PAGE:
(Originally published in the San Francisco Bay Area Reporter, 1992)
Andy Warhol’s most extravagant creation was his public persona, a fiction he created by controlling his image in the mass media. Using the mass media as one of his artistic media, Warhol made himself into a “part of American culture, like Mickey Mouse,” Keith Haring recognized.
Keith Haring, The Authorized Biography, by John Guen (Simon and Schuster) has just been released. And Haring, Warhol, Disney, edited by Bruce Kurtz (Prestel Press) has been published in conjunction with the traveling show organized by the Phoenix Art Museum. These two coffee-table tomes examine the effects of populist media on Pop Art, and how it shaped what’s known today in university studies as mass-marketed popular culture. On first impression, both books feel a little deflated. Either their sound bites are uncompelling or the analyses offered (except the pithy essay in the second book on Warhol by Dave Hickey) are too facile when discussing art product universality. But the reader can find some unexpected pearls of wisdom – you just have to dive for them.
The Haring-only book is an authorized biography, so there are subtle veneers of politeness, and again, product control. The book’s seemingly straightforward, linear progression is occasionally ruptured by overly complimentary or directly conflicting opinions of the speakers; it is sometime impossible to determine if someone is speaking in retrospect or historically interviewed at the time of the actual event. The result is that of a video clip suspended in indeterminate yet perpetual animation.
Interesting tidbits in the biography had to dow with Haring’s early development and how influenced he was by spiritual notions about chance. He accidentally found a book in 1976 at a flea market called The Art Spirit, which led him, literally, on the road to art school. He logged the quote, “Chance favors the prepared mind,” by Louis Pasteur from a wall mural about alchemy at the Fischer Scientific Corporation where he worked in 1977. Haring also picked up a scrap of paper found on the ground outside of a Pittsburgh McDonald’s that year which said “God is a Dog” on one side and “Jesus is a Monkey” on the other.
These quirky, personal mappings Haring later integrated into ideas about surrealist automatic writing and the resulting absence of shapes found in the continuous line. They were notions examined at the School of Visual Art during New York’s heyday of graffiti “artists” in the late 1970s. Haring expanded his own system of nonverbal communication icons and went on to paint them on tunnel walls of the NYC subway system.
This early period of his short career, as well as the years just before his 1990 AIDS-related death, were his meatiest because they examined the mechanisms of mass image consumption. The middle years of upbeat, playful, cartooned and decorative pop made his late-in-life serious political commentary on apartheid and AIDS more palatable and accessible to a large audience.
Unfortunately, these books focus on how Haring parachuted down into the art market. Change, seen from this perspective is merely a fresh niche or product to push. Both books avoid a critique of the market forces which prohibit the things Haring smuggle in with him, like content. William Burroughs, Clemente, Castelli, and other celebrities offer pronouncement about the timeless nature of Haring’s work. Such glamorous hype is suspect in that it diminishes the value of a body of work which is time-dated and, therefore, formidably loaded with a high degree of cultural specificity.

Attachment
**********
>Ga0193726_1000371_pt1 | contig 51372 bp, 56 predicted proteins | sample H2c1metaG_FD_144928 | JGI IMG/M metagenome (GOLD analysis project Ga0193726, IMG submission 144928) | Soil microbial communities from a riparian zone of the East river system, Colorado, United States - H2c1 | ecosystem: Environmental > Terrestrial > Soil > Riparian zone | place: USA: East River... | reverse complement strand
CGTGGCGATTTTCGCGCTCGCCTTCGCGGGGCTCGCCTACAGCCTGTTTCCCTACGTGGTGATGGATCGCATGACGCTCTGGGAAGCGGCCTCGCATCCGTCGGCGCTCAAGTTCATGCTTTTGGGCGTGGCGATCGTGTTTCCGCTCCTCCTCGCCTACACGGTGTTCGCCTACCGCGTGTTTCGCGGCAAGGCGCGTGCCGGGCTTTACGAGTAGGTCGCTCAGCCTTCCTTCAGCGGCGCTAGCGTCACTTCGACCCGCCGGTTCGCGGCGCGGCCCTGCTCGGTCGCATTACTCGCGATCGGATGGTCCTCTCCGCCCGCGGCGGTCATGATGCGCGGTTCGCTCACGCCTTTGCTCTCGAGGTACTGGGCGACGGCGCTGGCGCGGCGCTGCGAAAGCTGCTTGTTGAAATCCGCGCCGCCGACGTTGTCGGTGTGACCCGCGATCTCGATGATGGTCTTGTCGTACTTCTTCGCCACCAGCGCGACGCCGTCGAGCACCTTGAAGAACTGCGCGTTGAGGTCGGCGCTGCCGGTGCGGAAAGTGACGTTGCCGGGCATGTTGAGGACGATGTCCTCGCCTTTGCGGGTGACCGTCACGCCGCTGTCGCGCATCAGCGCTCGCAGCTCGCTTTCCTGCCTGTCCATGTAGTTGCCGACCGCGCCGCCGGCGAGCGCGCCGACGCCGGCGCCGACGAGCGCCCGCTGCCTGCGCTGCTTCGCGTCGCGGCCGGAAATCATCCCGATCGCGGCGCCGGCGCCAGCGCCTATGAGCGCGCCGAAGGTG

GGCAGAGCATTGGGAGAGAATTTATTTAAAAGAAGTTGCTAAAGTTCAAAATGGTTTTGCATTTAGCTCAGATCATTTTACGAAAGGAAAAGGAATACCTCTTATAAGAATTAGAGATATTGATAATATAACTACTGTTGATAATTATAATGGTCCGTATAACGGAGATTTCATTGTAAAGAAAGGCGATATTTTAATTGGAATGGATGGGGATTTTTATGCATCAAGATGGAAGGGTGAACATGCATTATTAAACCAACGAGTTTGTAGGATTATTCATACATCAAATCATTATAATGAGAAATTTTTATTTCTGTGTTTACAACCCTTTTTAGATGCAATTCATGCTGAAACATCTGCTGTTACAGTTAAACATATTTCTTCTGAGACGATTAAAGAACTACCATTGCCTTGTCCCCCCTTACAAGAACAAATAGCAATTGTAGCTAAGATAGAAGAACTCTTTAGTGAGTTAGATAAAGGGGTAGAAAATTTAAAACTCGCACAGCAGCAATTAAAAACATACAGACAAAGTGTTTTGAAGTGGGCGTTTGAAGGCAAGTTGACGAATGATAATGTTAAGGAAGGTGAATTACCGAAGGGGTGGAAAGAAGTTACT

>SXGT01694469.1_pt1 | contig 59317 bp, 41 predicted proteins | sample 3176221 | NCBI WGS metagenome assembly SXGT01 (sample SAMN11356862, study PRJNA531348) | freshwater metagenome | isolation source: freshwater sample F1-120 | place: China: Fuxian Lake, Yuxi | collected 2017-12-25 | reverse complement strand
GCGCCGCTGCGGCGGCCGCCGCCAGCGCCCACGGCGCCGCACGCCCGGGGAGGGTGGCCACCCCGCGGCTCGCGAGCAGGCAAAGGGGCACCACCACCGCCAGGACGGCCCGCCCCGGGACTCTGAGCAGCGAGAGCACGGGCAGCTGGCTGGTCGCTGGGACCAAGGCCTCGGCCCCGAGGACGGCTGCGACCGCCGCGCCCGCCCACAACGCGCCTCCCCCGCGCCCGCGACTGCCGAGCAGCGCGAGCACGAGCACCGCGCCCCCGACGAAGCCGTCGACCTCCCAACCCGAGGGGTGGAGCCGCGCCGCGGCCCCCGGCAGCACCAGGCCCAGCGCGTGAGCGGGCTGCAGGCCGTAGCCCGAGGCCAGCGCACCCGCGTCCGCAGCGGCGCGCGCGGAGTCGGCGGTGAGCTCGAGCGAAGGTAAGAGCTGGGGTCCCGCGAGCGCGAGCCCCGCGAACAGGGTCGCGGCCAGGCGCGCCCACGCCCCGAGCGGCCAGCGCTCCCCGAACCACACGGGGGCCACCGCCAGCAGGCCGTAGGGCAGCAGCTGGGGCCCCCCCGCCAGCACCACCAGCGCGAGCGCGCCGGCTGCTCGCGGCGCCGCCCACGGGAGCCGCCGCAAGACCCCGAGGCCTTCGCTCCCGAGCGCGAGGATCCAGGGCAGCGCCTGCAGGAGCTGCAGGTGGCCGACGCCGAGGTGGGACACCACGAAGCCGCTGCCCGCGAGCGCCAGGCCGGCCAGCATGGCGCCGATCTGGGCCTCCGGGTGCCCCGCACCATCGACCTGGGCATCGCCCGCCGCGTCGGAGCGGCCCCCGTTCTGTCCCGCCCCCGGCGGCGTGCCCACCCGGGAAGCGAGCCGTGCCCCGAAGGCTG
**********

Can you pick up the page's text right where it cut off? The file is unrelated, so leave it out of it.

In Haring, Warhol, Disney, editor Bruce Kurtz, who organized the Phoenix Art Museum show, alludes to assessing distinctions and relationships between these artists:
One of the reasons whey some guardians of fine art resist admitting Haring into the pantheon that includes Andy Warhol is related to why Walt Disney was not taken seriously by the intelligentsia: their art appeals to children and young people. It is, consequently, not regarded as “serious.” Warhol’s art, however much it appeals to youth because if its mass-media content, has a cynical undercurrent. When his art does not deal with death, disaster and tragedy – from car crashes and assassinations – it often depicts the transitory nature of celebrity status. Warhol’s art is mostly about a sense of loss: loss of life, loss of innocence, potential loss of status. Haring’s and Disney’s art, equally steeped in popular culture, are more optimistic and affirmative. The animated lines in their drawings contain a gregarious energy that conveys the optimism of youth. They jump off the page with movement. Warhol’s lines, as beautiful as they are, just lie there.
This is the basis of Kurtz’s argument that Haring’s art presented three facets. It got a foot in the door of the fine art camp of high culture; it was a shoo-in for the entertainment tastes of middle-class popular culture; and it stubbed its toe appropriating and reversing the graffiti and fold arts of the lower class. These two recent releases are not the best picture books on these artists, but the quick, cursory glance they elicit, like a detour across the surface of the ideas they propose, may provoke the reader’ wish to explore the issues in depth elsewhere.
If you want to know all about Andy Warhol, [the artist said] just look at the surface of my paintings and films and me, and there I am. There’s nothing behind it . . . I just pass my hands over the surface of things.